The Patrick Administration’s Massachusetts Commission for the Blind (MCB) recently celebrated its eleventh year of the MCB Summer Internship Program, as well as the 77 summer interns who participated in this year’s program during a ceremony at the Massachusetts State House’s Great Hall of Flags.
The nationally recognized Summer Internship Program connects MCB consumer students or individuals looking to re-enter the workforce with competitive internship positions throughout the Commonwealth and the opportunity to develop professional skills in real-world settings.
In 2009, Governor Deval Patrick signed an Executive Order to make Massachusetts a model employer of people with disabilities, and this internship program is a critical part of ensuring access to opportunities that develop professional skills that lead to economic self-sufficiency.
“MCB is committed to providing internship opportunities, not only for the traditional college-age intern, but also for the experienced professional re-entering the workforce. This program is an excellent example of how collaborations between public and private partners can be mutually beneficial. As 2014 was my first experience with the MCB Internship program, I now understand why it’s considered to be one of the best nationally recognized models for Transition.”
~ MCB Commissioner Paul Saner
The MCB internship program is a national model that has been replicated in several states. The participating students spent eight weeks gaining experience working for media outlets, hospitals, private companies, colleges and universities, public agencies and elected officials.
Secretary of State William F. Galvin received an award during the ceremony for his work in hiring interns and consumers of MCB.
“The Commission for the Blind’s Summer Internship program has been an opportunity for us to obtain talented employees who are valued by our office. The partnership with the Commission has worked well for a decade and I look forward to the relationship continuing in the future.”
~ Secretary Galvin
The audience also heard from Alexander Moore, a senior at the Massachusetts College of Liberal Arts, who recently completed his internship at Mount Wachusett Community College (MWCC). “I have been fortunate to get some real hands-on experience like writing press releases, articles, and blogs, which I hope to use as I pursue a career in the marketing and communications industry,” said Moore. “Mount Wachusett Community College was delighted to participate in MCB’s successful and highly-organized internship program,” said MWCC Director of Public Relations Janice O’Connor, who spoke at the ceremony. “Our intern gained practical, career-related experience in a professional work setting, and the partnership with the MCB represented a tremendous learning opportunity for us as well. We are fortunate to live in a time where technology and adaptive equipment allows for seamless collaboration on projects. We benefited greatly from Alexander’s contributions.”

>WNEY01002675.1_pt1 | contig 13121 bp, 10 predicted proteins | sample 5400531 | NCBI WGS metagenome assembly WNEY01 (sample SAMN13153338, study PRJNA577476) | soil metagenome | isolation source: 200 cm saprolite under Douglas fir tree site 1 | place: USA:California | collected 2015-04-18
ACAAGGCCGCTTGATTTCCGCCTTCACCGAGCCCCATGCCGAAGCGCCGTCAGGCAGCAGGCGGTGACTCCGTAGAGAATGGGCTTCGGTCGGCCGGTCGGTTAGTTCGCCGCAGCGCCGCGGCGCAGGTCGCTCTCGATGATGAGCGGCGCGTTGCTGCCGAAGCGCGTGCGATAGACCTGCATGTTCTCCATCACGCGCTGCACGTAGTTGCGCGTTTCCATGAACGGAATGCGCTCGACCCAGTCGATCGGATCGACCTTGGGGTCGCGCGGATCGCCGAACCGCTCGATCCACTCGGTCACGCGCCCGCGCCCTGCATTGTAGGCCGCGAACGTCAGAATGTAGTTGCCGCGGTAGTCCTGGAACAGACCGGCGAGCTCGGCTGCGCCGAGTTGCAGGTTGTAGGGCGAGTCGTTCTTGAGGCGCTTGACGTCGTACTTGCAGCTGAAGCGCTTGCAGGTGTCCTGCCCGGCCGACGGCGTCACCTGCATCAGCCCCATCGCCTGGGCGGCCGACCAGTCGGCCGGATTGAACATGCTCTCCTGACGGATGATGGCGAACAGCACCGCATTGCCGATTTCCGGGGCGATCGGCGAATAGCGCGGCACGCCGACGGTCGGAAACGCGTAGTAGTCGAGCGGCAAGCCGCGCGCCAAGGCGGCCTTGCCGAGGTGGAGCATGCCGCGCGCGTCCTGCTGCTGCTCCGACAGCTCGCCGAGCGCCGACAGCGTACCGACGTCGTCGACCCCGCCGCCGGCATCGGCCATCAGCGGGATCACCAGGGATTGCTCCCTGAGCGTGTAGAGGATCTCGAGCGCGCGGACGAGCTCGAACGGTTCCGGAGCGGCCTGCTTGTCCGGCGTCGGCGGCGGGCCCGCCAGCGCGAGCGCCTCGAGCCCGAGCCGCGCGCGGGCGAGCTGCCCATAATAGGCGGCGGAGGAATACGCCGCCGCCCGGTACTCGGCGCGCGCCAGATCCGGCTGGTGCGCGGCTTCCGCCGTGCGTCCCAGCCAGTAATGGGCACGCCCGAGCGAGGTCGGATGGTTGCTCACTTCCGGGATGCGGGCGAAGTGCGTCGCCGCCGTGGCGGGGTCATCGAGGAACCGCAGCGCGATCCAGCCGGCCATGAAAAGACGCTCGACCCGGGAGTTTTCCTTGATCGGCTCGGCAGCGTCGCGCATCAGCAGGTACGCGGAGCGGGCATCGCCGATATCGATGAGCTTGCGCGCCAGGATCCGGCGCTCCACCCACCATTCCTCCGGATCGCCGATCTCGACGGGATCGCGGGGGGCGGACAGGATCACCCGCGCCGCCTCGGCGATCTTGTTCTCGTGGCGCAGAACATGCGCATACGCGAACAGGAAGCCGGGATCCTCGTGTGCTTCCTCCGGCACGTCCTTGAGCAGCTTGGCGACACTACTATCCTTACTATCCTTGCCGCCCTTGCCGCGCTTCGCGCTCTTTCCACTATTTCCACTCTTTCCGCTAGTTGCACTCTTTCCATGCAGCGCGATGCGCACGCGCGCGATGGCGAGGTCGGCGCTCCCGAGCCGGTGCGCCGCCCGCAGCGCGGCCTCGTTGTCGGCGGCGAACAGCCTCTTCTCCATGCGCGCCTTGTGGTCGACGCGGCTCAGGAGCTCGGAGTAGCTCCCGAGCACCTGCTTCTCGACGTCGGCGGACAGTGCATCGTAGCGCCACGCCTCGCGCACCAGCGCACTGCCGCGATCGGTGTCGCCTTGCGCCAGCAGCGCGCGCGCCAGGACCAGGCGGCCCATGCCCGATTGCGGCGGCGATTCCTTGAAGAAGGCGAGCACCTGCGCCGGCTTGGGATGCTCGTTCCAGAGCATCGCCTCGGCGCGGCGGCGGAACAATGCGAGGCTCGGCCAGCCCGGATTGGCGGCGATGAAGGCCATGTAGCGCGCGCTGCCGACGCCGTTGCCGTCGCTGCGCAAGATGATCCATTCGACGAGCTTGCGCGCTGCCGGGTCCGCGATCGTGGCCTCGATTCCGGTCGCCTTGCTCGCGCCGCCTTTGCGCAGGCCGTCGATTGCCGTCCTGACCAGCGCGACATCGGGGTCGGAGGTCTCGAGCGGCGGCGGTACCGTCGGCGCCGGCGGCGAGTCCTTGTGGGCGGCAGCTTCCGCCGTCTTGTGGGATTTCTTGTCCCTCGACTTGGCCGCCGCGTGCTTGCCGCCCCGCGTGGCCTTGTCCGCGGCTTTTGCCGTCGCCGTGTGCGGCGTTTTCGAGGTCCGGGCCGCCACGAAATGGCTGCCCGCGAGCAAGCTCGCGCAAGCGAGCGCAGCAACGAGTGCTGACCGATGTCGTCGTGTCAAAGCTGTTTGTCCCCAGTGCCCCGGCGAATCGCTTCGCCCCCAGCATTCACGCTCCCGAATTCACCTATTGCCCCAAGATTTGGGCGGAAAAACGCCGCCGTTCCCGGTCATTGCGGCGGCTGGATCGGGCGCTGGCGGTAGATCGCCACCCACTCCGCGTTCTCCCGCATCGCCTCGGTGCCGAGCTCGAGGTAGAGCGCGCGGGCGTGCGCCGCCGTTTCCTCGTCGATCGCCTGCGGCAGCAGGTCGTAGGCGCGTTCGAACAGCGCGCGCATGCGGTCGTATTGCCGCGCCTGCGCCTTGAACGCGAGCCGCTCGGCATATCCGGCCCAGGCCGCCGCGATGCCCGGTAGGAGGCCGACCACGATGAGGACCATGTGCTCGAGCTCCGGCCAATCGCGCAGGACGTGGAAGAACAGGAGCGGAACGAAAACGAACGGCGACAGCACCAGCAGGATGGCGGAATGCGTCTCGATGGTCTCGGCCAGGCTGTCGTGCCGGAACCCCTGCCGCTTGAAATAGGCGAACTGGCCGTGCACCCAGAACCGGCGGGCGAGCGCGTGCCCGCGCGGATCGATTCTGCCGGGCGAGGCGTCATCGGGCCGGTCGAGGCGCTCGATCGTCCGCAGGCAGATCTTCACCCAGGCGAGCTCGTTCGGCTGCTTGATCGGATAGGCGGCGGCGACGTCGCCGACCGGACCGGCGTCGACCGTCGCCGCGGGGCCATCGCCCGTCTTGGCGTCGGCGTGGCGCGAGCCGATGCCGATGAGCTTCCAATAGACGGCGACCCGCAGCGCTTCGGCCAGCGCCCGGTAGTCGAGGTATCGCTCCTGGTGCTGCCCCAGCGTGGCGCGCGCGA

Pete Gustin, a voice over artist who is legally blind, delivered the keynote address at the ceremony. He has done promos and voice overs for television spots, commercials, and movie trailers. Gustin talked about how he “came out” after hiding his disability from those in his field of work for 15 years. Diagnosed with macular degeneration when he was eight years old, Pete’s story is an inspiring one about confidence, dedication, and perseverance.
More than 200 people joined the celebration and shared the interns’ success. MCB Commissioner Saner presented certificates of appreciation to each intern and their employer. Commissioner Saner and MCB Deputy Commissioner John Oliveira also presented the fifth “Reach for the Stars Leadership Award” to two interns who received a $2,000 and $1,000 scholarship award for their education. These awards recognize the outstanding accomplishments and potential of these MCB interns.
Recipients of the Reach for the Stars Leadership Awards are:
- Syed Mahmud Rizvi, Longmeadow
- John Dale, Malden
About the Massachusetts Commission for the Blind (MCB)
The Massachusetts Commission for the Blind, an agency of the Executive Office of Health and Human Services, provides the highest quality rehabilitation and social services to individuals who are legally blind, leading to independence and full community participation. MCB accomplishes this critical mission by working in partnership with consumers who are legally blind, families, community agencies, health care providers, and employers.
A Summer of Friendship and Growth posted on Aug 22
Shannon Curtin’s second summer in the Department of Developmental Services (DDS) Urban Youth Collaborative Internship Program (UYCP) was spent, among other things, leading a dance party for two at Resources for Human Development, Boston, Inc. Curtin who grew close with one particular individual, said she …Continue Reading A Summer of Friendship and Growth
Coffee and a Familiar Face posted on Aug 11
Braintree’s Rick Swan, who is legally blind, runs a small coffee shop in the lobby of One Ashburton Place in Boston – home to many state agencies including EOHHS. Swan started running the shop with his wife, who is also legally blind, approximately four years …Continue Reading Coffee and a Familiar Face
A New Hope for Women with Addictions posted on Aug 8
The second phase of the Women’s Recovery from Addictions Program (WRAP) in Taunton opened in July, 2016 officially closing the chapter on the day when women with substance use disorders are sent to prison for treatment. State officials who recently toured the new unit including Governor …Continue Reading A New Hope for Women with Addictions